How Home Country and Host Society Identity Politics Conflict
Jae Yeon Kim, KDI School of Public Policy and Management; Joan E. Cho, Wesleyan University; D.G. Kim, University of California, San Diego
In the United States, immigrants from mainland China, Hong Kong, and Taiwan are conflated as Chinese by the Census bureau. These people have also been subject to the xenophobia that emerged during the COVID-19 pandemic. Previous studies argue that sharing marginalized racial status would generate race-based group consciousness and political identity. We argue that the literature underestimates the extent to which these immigrants view host society through home country politics. We test this argument using a survey experiment on U.S. immigrants from mainland China, Hong Kong, and Taiwan. We find weak evidence that priming marginalized racial status generates race-based group consciousness and political identity. By contrast, we show strong evidence that priming the differences of their home country regimes strengthens national or regional identity-based group consciousness and political identity. More importantly, when we used both stimuli, racial marginalization became substantially less critical to our outcomes of interest. The findings urge scholars to pay greater attention to home country politics to understand immigrant incorporation and their political attitude and identity formation in the host society.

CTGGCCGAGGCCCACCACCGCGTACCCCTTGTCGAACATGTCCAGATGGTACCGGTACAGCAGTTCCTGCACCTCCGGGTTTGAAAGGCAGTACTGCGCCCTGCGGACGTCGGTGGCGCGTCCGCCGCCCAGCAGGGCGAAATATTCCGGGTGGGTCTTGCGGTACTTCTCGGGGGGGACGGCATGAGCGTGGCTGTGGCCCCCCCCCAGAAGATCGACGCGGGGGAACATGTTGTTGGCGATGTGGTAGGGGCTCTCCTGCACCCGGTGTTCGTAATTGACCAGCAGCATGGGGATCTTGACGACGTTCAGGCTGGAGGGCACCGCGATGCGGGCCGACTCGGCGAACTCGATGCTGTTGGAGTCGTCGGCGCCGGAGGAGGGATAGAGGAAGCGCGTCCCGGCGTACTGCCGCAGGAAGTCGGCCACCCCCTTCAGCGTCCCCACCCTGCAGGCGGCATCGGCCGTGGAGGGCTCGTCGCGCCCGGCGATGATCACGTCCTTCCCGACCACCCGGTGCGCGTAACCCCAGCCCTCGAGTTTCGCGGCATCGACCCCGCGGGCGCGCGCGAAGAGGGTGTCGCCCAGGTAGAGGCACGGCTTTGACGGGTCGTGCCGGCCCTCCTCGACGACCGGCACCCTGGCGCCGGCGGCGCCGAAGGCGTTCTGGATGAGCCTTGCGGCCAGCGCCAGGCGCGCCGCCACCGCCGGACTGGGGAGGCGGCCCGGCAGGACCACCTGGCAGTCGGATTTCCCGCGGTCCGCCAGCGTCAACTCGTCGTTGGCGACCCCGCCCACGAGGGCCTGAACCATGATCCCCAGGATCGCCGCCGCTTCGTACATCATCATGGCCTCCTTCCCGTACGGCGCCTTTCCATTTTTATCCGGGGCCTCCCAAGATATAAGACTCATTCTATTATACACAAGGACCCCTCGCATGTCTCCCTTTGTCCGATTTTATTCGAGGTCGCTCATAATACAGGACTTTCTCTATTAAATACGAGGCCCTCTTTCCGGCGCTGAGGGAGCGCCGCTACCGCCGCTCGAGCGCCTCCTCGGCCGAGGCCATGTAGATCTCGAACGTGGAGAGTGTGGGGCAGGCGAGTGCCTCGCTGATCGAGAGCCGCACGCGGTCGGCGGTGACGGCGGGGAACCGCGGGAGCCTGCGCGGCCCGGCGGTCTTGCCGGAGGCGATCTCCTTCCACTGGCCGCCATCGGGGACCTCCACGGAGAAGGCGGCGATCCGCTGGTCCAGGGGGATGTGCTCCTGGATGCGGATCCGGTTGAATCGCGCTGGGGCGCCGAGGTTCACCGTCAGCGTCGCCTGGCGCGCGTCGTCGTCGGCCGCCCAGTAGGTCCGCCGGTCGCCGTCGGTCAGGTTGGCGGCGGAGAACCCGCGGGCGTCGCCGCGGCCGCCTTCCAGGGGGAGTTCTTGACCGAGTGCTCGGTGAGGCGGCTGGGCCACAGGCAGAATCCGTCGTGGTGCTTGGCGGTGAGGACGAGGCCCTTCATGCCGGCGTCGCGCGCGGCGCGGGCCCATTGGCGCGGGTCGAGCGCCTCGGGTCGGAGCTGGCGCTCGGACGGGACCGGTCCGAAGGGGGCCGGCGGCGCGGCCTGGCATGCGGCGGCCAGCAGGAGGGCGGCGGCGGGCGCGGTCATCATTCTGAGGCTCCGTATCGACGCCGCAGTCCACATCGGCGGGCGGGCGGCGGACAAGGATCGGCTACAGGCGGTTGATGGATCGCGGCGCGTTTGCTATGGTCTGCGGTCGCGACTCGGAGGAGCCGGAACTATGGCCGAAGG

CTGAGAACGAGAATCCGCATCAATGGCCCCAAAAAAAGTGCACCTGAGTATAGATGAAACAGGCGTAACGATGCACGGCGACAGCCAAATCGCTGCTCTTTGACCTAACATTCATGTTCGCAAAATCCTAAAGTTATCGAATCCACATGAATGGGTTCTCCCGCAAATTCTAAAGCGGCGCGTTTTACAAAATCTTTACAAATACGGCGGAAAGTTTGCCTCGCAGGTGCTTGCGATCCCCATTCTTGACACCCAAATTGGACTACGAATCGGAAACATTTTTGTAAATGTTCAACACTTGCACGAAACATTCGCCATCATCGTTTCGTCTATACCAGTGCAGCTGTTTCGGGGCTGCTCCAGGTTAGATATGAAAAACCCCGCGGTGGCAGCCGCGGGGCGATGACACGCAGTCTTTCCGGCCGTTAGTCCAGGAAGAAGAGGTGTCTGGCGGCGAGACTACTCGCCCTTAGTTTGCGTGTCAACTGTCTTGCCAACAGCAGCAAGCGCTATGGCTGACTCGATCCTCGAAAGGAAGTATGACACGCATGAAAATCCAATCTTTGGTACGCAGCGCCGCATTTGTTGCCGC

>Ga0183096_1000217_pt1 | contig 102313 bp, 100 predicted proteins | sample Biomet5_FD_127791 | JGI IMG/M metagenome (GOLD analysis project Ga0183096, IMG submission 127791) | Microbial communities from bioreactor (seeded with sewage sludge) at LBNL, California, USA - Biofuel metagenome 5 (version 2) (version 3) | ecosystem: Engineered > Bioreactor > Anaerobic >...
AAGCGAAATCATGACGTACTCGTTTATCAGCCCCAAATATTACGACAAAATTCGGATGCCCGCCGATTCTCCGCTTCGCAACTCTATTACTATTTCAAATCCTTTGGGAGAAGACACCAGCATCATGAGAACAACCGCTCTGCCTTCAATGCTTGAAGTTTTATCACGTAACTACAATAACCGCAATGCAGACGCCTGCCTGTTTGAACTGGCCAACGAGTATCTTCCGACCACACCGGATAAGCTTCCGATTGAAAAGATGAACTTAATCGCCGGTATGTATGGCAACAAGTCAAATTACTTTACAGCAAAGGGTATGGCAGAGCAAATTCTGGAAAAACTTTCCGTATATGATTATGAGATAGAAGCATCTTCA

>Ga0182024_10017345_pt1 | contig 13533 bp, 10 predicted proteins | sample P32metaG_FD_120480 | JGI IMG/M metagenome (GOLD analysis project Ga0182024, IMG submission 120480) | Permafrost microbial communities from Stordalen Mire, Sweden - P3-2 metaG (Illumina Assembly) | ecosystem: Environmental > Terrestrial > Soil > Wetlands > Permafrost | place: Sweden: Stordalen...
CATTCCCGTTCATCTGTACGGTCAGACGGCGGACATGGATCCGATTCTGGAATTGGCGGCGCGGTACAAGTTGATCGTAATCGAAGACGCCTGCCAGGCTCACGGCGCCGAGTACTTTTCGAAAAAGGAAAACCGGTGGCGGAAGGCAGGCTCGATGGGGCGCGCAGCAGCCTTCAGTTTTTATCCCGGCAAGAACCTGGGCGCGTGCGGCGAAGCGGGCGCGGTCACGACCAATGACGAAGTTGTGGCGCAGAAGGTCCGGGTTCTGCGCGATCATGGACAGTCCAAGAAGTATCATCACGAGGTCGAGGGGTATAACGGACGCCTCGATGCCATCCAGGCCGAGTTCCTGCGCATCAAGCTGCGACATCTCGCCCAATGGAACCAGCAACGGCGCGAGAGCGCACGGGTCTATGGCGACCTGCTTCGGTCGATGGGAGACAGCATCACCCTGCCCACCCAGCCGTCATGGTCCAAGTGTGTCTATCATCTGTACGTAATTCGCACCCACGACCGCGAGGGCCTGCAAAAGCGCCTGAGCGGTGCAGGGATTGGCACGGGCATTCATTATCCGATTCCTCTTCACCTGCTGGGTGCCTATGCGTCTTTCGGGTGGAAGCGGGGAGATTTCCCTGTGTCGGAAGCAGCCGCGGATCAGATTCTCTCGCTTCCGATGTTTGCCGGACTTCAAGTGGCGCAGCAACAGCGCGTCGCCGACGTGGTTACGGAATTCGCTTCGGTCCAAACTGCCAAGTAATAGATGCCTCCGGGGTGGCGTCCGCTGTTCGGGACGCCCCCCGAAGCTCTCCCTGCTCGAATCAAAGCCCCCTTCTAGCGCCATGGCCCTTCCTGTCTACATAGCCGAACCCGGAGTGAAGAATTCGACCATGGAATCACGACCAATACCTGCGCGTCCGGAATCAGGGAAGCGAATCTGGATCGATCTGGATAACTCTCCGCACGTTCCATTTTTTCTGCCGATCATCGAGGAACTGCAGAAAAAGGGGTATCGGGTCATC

Activating Anti-Asian Attitudes: A Look at Vote Choice Pre and Post Pandemic
Nathan Kar Ming Chan, University of California, Irvine; Vivien Leung, Bucknell University
When do anti-Asian sentiments become consequential for candidate vote choice? While there is evidence that shows attitudes towards marginalized outgroups predicts public opinion, less is known regarding the specific effects of anti-Asian views. Although anti-Asian sentiments are not new, they have resurfaced due to the ongoing pandemic. We theorize that the persistent linkage of COVID-19 to Asian Americans by the Republican Party and in news media activated anti-Asian racial animosity onto vote choice uniquely in the 2020 presidential election. Using cross-sectional and panel data from the American National Election Studies (ANES), we examine how and when anti-Asian views become predictive of Republican vote choice. Our findings show that anti-Asian views were not associated with voting for the Republican candidate, including Trump support from 2008 to 2016. However, in 2020, anti-Asian views became predictive of voting for Trump. After the racialization of the pandemic, panel analysis demonstrates that anti-Asian views measured in 2016 were related to switching to a Trump vote in 2020. Our findings have implications for future work on how outgroup attitudes influence political behavior.